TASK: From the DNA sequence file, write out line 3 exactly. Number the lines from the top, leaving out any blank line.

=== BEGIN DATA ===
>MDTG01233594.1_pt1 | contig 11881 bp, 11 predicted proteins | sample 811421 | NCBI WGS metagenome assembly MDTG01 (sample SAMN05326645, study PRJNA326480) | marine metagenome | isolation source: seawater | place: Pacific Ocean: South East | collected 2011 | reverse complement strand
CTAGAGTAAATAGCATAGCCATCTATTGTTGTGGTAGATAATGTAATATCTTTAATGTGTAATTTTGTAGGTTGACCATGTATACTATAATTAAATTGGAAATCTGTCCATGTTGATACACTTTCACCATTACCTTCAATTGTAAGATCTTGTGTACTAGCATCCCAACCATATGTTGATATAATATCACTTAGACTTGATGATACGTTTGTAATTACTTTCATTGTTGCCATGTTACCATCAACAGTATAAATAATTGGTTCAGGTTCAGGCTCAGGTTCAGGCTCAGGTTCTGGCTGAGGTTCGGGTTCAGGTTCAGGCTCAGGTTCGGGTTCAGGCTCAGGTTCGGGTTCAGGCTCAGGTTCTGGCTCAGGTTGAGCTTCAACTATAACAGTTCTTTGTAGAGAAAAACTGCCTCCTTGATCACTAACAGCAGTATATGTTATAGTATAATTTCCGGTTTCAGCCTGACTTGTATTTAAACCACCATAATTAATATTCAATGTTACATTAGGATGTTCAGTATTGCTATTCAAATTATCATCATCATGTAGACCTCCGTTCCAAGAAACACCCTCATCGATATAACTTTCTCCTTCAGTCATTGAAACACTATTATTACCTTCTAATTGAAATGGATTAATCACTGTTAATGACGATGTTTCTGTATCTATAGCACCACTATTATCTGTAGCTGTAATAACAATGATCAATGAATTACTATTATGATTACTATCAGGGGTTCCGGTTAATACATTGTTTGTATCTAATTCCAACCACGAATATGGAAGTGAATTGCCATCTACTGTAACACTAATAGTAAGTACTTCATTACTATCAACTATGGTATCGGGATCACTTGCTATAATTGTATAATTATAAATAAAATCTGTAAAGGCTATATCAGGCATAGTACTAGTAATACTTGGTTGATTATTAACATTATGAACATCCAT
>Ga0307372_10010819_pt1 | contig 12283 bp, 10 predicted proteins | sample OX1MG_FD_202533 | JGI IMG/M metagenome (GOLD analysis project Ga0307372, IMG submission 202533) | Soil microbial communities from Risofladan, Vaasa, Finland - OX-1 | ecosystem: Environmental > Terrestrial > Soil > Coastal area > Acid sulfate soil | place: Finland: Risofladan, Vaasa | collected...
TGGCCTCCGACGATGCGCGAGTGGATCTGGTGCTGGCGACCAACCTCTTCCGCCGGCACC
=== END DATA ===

>Ga0307372_10010819_pt1 | contig 12283 bp, 10 predicted proteins | sample OX1MG_FD_202533 | JGI IMG/M metagenome (GOLD analysis project Ga0307372, IMG submission 202533) | Soil microbial communities from Risofladan, Vaasa, Finland - OX-1 | ecosystem: Environmental > Terrestrial > Soil > Coastal area > Acid sulfate soil | place: Finland: Risofladan, Vaasa | collected...